Nearly every time there is a news story about the billions of dollars flowing to poor countries as remittances, someone worries that not “enough” of that money is being saved and invested. A case in point is today’s piece in the Washington Post. Latin American workers in the US will send home $45 billion this year, but “only a small portion … has gone to economic development.”
CGD Policy Blogs
In the days preceding the October 17th United Nations International Day for the Eradication of Poverty we have seen the launch of PRODUCT (RED) in America, led by Bono and Bobby Shriver to engage American corporations and consumers in the fight against HIV/AIDS, and “Stand Up Against Poverty,”a worldwide effort to set a Guinness World Record for the most people literally “standing up” against poverty.
President Chirac's proposal for a global air travel ticket tax to fund development seemed unlikely to fly less than a year ago, especially in America (where any new "tax" is taboo). (See the Jan. 2005 CGD event Innovative Development Finance Mechanisms: The Pros and Cons of the International Tax Plan for slides and the original proposal).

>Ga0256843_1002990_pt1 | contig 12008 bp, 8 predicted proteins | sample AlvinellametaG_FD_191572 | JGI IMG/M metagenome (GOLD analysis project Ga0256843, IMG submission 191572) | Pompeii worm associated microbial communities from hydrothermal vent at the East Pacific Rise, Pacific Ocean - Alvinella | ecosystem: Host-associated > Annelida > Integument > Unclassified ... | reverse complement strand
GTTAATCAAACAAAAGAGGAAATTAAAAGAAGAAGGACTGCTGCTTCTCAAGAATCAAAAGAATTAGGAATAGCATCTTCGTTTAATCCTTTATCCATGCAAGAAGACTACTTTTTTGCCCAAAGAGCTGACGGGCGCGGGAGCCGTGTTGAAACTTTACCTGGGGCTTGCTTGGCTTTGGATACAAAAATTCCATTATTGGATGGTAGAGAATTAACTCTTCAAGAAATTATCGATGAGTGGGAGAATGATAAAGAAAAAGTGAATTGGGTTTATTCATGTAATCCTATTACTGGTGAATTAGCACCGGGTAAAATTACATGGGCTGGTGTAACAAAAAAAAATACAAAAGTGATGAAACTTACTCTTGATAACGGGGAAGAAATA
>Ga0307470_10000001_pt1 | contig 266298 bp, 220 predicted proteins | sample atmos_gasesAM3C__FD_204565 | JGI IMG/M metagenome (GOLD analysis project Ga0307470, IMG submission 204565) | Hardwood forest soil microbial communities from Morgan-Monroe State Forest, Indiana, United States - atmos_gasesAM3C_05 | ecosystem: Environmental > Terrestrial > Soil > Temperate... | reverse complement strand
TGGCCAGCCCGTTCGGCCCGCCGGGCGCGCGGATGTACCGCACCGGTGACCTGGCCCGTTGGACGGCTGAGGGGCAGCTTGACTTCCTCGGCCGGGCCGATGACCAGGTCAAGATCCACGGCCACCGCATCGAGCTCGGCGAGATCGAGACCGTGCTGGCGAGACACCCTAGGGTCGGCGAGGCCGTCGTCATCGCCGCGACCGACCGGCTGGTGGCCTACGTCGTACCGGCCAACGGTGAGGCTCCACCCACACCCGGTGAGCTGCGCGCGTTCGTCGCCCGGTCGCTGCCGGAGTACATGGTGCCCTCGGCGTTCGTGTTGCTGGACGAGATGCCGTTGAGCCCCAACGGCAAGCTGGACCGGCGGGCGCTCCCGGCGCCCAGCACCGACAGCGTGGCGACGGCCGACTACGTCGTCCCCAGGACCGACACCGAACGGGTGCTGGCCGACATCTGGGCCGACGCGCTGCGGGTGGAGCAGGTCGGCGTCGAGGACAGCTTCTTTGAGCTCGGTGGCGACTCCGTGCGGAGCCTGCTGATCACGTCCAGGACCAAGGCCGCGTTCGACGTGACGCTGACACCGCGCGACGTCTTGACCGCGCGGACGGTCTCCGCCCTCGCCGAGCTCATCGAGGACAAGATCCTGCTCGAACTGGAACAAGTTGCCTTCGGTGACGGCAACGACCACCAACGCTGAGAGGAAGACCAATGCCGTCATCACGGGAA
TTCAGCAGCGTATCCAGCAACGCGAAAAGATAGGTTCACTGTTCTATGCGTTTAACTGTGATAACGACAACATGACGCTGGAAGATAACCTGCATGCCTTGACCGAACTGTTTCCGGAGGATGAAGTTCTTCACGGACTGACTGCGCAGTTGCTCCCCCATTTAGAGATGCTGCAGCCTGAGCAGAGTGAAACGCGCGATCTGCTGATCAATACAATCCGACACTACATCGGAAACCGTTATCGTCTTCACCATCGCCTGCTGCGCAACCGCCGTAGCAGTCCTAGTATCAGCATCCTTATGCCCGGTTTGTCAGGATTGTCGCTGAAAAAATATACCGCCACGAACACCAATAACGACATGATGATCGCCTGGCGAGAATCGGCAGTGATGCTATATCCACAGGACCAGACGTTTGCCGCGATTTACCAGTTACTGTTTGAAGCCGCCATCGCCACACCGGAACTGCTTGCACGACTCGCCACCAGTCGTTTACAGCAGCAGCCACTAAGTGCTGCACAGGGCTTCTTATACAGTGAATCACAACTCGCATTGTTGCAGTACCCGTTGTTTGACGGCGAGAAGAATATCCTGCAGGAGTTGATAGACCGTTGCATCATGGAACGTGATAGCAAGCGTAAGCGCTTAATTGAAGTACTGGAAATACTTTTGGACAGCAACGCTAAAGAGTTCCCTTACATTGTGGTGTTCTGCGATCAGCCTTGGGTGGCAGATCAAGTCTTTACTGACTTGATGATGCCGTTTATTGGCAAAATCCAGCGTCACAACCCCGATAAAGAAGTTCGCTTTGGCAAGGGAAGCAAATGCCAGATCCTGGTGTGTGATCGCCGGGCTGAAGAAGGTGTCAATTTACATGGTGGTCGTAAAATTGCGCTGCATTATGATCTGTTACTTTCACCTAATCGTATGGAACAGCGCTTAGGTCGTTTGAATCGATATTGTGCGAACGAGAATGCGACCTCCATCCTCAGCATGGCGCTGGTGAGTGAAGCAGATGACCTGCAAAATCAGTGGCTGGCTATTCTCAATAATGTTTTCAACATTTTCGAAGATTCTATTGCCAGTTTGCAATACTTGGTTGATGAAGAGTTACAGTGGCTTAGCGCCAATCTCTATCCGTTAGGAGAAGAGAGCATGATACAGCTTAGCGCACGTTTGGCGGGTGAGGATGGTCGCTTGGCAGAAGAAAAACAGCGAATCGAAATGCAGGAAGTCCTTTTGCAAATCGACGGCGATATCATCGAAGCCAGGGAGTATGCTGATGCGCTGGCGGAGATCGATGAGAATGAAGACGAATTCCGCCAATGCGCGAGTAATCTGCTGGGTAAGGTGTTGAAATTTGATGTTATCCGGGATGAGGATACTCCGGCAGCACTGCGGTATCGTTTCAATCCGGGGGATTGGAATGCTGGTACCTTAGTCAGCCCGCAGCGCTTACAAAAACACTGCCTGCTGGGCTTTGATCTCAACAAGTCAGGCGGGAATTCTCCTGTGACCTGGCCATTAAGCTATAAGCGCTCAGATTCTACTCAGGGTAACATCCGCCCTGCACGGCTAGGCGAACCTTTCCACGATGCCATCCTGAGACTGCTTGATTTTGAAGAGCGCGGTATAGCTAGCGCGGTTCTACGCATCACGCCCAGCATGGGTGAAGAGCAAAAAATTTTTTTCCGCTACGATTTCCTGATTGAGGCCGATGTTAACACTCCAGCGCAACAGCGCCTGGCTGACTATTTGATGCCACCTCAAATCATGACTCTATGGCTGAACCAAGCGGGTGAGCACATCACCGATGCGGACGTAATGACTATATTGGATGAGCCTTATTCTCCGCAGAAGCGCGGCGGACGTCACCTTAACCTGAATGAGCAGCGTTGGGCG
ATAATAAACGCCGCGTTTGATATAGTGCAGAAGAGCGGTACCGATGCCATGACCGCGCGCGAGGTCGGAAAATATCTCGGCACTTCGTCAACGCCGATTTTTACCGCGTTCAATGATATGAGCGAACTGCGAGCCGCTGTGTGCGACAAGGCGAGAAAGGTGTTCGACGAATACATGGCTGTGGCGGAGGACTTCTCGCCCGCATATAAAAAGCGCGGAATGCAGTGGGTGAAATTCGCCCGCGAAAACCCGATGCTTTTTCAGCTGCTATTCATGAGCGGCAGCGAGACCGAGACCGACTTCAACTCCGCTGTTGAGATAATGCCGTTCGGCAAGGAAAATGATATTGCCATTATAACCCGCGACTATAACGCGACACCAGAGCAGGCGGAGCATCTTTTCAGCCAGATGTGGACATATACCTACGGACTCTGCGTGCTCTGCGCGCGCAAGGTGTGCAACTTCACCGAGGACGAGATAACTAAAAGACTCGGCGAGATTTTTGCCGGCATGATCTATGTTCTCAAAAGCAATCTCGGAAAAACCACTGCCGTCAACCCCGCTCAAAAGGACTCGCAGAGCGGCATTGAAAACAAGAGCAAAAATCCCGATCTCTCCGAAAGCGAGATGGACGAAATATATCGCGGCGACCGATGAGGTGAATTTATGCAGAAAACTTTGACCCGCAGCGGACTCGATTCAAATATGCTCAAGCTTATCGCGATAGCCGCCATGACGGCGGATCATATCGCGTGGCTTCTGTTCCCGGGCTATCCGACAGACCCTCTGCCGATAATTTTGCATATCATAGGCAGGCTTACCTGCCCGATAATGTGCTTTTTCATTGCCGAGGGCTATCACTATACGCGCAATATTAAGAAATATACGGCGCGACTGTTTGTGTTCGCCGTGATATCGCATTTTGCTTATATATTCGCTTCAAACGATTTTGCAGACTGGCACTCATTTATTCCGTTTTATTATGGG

When New York City Mayor Bloomberg’s anti-poverty commission recommended this week that the city pay poor people to send their kids to school and keep up-to-date on immunizations, the idea had an oddly familiar ring to it.
The New York Review of Books' Aid: Can it Work? is a wide-ranging review of Bill Easterly's recent book The White Man's Burden: Why the West's Efforts to Aid the Rest Have Done So Much Ill and So Little Good (Easterly discussed his book at a CGD event last March, transcript available.) M
Hat Tip to the PSD Blog for an intriguing story that the mainstream media almost entirely missed today. The president of McDonald's Europe announced in Brussels plans to issue European McDonald's employees a "McPassport" -- a new type of document that could greatly increase the labor mobility of its 225,000 European employees. Christine Bowers at PSD Blog writes:
Doubling the Global Workforce: The challenge of integrating China, India and the former Soviet Bloc into the World Economy
Richard B. Freeman from Harvard University and NBER Centre for Economic Performance, London School of Economics gave a presentation on the expanding global workforce on November 8.